The National Transportation Safety Board has advocated for the use of collision avoidance technology for some time. In a recent report, the NTSB has once again advanced the idea that these systems should be standard equipment on all vehicles. The report suggests that thousands of deaths and injuries each year could be prevented with the implementation of crash avoidance technology.
The NTSB report highlighted rear-end collisions in demonstrating the potential value of collision avoidance systems. According to the NTSB, rear-end collisions are the cause of approximately 1,700 traffic deaths and 500,000 traffic injuries per year. Collision avoidance systems have the potential to eliminate or mitigate four out of five of these crashes. Despite the potential benefits of the safety technology, only four passenger vehicle models offered it as a standard feature in 2014.
Auto companies and industry representatives have resisted calls for collision avoidance systems to be standard based on the cost. Industry leaders claim that paying the added cost should be a matter of consumer preference. That argument has been repeated each of the twelve times the NTSB has recommended the technology over the years. In addition to concerns over the cost, some auto companies have argued that collision prevention technology is on the precipice of significant advancement and that implementation should be delayed until the technology is perfected.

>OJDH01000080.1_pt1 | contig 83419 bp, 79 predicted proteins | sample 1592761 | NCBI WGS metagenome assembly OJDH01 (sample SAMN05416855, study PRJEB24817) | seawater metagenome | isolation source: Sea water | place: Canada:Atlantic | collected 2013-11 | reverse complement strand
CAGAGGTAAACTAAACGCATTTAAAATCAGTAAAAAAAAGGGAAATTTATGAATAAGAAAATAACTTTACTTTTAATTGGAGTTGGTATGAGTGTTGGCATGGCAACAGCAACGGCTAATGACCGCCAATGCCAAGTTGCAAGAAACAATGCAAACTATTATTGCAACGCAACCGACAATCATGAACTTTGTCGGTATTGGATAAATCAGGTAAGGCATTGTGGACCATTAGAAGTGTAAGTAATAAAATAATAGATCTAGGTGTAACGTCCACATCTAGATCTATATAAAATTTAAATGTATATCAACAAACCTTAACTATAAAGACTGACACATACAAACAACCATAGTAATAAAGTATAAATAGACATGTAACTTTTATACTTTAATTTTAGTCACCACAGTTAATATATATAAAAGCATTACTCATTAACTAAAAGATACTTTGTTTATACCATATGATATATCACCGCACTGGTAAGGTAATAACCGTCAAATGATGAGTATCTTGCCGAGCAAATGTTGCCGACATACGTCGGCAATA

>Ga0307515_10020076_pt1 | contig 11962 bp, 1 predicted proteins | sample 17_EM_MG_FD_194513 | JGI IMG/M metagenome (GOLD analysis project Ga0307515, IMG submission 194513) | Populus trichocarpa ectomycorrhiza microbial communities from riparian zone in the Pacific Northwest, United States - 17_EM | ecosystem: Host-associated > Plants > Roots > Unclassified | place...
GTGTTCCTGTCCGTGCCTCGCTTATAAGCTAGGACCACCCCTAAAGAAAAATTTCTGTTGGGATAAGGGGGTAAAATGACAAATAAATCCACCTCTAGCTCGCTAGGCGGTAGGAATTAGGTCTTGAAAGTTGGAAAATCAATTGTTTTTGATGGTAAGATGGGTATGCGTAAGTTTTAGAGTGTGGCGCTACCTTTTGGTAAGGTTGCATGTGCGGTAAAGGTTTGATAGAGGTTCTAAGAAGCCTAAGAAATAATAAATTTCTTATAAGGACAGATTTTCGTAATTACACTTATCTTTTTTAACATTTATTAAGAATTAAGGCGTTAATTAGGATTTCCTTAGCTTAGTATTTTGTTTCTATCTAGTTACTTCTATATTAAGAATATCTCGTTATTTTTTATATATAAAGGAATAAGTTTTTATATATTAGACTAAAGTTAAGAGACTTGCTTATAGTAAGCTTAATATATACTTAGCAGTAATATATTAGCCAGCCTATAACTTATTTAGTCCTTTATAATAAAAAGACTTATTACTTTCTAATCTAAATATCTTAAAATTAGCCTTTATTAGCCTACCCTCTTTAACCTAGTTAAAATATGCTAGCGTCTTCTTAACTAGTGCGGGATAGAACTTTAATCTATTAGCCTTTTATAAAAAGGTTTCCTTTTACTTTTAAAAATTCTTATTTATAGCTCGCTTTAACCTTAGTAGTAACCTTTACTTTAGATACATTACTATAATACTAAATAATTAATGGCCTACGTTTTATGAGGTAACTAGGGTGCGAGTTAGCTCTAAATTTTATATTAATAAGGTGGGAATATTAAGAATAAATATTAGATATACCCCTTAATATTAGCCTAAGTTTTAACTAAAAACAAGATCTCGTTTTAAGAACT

The NTSB has also recommended that the National Highway Traffic Safety Administration establish standards for collision avoidance and emergency braking systems. Those technologies would then be rated by the NHTSA and included in evaluating vehicles on the 5-star safety scale. Auto companies may then be motivated to include the best devices to attain or retain top safety ratings.
Source: USA Today, "NTSB calls for collision avoidance systems on all cars," by Todd Spangler, 9 June 2015